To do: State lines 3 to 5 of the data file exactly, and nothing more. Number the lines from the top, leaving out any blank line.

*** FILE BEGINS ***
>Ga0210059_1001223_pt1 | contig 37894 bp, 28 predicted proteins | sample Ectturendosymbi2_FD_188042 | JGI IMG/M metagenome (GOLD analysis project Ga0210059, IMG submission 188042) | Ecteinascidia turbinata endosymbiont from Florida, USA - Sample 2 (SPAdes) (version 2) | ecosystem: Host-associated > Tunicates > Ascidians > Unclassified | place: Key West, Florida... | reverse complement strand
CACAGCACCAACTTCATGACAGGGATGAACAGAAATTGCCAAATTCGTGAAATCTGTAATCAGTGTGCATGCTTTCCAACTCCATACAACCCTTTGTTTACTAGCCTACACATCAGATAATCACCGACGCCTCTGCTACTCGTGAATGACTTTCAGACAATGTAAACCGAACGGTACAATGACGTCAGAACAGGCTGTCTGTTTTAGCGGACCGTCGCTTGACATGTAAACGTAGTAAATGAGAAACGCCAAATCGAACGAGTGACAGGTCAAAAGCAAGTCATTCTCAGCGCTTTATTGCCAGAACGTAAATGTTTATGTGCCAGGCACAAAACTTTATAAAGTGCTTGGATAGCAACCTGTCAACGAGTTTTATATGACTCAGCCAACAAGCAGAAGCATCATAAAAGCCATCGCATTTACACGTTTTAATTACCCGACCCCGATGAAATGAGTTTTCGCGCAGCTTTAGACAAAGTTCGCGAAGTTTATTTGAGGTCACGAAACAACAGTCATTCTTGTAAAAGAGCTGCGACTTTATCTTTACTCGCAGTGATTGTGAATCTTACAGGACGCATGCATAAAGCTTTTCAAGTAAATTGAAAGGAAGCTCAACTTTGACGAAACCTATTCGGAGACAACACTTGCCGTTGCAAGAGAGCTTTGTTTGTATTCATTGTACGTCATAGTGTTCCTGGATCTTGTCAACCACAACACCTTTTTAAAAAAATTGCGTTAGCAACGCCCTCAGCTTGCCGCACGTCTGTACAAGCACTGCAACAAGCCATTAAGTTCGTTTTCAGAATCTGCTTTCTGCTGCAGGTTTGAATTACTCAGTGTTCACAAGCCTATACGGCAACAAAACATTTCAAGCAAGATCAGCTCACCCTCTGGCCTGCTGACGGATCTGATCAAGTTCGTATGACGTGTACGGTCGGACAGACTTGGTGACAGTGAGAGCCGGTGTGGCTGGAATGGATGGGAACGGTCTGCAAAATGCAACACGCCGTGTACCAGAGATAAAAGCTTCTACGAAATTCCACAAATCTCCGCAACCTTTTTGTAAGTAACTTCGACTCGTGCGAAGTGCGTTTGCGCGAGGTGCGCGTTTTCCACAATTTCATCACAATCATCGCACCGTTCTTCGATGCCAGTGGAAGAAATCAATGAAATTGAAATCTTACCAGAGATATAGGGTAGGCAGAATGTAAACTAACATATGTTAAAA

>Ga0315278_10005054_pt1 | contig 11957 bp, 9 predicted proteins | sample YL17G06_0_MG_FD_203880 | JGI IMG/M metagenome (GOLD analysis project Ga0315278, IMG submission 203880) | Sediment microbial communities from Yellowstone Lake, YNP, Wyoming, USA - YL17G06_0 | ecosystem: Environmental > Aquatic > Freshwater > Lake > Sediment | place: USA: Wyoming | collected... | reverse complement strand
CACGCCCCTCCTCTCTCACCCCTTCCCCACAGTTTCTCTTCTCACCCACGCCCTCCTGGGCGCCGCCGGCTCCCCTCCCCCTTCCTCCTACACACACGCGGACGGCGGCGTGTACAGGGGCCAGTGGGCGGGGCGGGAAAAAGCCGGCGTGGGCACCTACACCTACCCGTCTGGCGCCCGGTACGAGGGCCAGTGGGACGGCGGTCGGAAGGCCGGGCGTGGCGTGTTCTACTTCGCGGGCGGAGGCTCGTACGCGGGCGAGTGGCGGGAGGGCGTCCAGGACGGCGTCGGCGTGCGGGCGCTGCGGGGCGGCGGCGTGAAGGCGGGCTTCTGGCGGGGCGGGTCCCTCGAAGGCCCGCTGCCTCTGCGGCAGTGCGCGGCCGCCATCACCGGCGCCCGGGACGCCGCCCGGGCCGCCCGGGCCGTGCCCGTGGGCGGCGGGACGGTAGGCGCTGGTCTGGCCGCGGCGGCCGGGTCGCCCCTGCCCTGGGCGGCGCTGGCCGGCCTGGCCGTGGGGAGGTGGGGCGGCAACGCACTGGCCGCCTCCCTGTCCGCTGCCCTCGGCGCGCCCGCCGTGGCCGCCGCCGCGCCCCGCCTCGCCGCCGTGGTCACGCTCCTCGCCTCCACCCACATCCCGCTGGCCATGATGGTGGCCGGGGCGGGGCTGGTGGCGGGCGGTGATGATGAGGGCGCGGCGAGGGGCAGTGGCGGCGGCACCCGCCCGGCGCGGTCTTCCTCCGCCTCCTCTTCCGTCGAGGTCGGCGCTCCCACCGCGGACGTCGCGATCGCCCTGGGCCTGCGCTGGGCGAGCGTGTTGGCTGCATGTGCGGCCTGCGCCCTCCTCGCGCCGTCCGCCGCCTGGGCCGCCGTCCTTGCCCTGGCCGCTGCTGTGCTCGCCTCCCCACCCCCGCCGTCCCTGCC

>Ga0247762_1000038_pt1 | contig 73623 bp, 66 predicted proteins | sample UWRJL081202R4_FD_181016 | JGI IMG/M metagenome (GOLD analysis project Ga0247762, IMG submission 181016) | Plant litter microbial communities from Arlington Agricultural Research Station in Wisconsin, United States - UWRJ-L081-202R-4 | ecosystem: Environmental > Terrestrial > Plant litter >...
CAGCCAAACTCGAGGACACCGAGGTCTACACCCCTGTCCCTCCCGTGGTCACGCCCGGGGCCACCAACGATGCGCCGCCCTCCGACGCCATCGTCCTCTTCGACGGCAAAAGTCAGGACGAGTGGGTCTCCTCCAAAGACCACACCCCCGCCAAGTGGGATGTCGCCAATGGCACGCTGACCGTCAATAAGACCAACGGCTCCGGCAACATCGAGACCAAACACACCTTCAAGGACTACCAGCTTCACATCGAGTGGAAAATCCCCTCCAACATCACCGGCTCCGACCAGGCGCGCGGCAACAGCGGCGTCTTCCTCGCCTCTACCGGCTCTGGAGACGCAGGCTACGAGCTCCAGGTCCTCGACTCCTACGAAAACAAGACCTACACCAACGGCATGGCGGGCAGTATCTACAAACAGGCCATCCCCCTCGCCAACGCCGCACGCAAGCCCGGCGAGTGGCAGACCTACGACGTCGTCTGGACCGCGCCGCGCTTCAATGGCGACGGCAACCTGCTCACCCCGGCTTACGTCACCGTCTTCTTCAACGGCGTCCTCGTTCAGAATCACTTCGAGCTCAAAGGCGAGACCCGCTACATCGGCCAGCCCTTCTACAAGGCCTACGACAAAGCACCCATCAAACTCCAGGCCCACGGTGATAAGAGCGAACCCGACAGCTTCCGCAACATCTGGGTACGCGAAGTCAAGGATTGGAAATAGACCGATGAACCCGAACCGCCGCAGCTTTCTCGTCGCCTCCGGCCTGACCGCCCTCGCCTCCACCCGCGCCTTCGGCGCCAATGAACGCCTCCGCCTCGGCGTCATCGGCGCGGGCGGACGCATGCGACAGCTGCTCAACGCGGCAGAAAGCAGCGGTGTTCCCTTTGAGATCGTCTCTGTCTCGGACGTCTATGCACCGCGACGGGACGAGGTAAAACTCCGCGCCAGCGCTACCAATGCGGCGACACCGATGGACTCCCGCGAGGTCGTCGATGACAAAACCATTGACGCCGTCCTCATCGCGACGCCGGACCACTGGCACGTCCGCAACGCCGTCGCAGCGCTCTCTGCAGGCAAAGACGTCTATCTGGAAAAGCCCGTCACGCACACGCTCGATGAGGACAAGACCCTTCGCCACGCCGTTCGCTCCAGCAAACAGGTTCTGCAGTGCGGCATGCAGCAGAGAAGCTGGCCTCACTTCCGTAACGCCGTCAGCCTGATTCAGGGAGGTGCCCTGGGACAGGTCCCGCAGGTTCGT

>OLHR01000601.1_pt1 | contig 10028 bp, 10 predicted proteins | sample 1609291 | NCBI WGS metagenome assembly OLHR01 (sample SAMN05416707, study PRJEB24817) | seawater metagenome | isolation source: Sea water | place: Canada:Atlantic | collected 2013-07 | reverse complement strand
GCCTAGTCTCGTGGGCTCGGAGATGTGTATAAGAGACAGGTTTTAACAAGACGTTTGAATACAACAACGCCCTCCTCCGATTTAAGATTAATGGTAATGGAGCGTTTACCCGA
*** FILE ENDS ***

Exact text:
>Ga0315278_10005054_pt1 | contig 11957 bp, 9 predicted proteins | sample YL17G06_0_MG_FD_203880 | JGI IMG/M metagenome (GOLD analysis project Ga0315278, IMG submission 203880) | Sediment microbial communities from Yellowstone Lake, YNP, Wyoming, USA - YL17G06_0 | ecosystem: Environmental > Aquatic > Freshwater > Lake > Sediment | place: USA: Wyoming | collected... | reverse complement strand
CACGCCCCTCCTCTCTCACCCCTTCCCCACAGTTTCTCTTCTCACCCACGCCCTCCTGGGCGCCGCCGGCTCCCCTCCCCCTTCCTCCTACACACACGCGGACGGCGGCGTGTACAGGGGCCAGTGGGCGGGGCGGGAAAAAGCCGGCGTGGGCACCTACACCTACCCGTCTGGCGCCCGGTACGAGGGCCAGTGGGACGGCGGTCGGAAGGCCGGGCGTGGCGTGTTCTACTTCGCGGGCGGAGGCTCGTACGCGGGCGAGTGGCGGGAGGGCGTCCAGGACGGCGTCGGCGTGCGGGCGCTGCGGGGCGGCGGCGTGAAGGCGGGCTTCTGGCGGGGCGGGTCCCTCGAAGGCCCGCTGCCTCTGCGGCAGTGCGCGGCCGCCATCACCGGCGCCCGGGACGCCGCCCGGGCCGCCCGGGCCGTGCCCGTGGGCGGCGGGACGGTAGGCGCTGGTCTGGCCGCGGCGGCCGGGTCGCCCCTGCCCTGGGCGGCGCTGGCCGGCCTGGCCGTGGGGAGGTGGGGCGGCAACGCACTGGCCGCCTCCCTGTCCGCTGCCCTCGGCGCGCCCGCCGTGGCCGCCGCCGCGCCCCGCCTCGCCGCCGTGGTCACGCTCCTCGCCTCCACCCACATCCCGCTGGCCATGATGGTGGCCGGGGCGGGGCTGGTGGCGGGCGGTGATGATGAGGGCGCGGCGAGGGGCAGTGGCGGCGGCACCCGCCCGGCGCGGTCTTCCTCCGCCTCCTCTTCCGTCGAGGTCGGCGCTCCCACCGCGGACGTCGCGATCGCCCTGGGCCTGCGCTGGGCGAGCGTGTTGGCTGCATGTGCGGCCTGCGCCCTCCTCGCGCCGTCCGCCGCCTGGGCCGCCGTCCTTGCCCTGGCCGCTGCTGTGCTCGCCTCCCCACCCCCGCCGTCCCTGCC

>Ga0247762_1000038_pt1 | contig 73623 bp, 66 predicted proteins | sample UWRJL081202R4_FD_181016 | JGI IMG/M metagenome (GOLD analysis project Ga0247762, IMG submission 181016) | Plant litter microbial communities from Arlington Agricultural Research Station in Wisconsin, United States - UWRJ-L081-202R-4 | ecosystem: Environmental > Terrestrial > Plant litter >...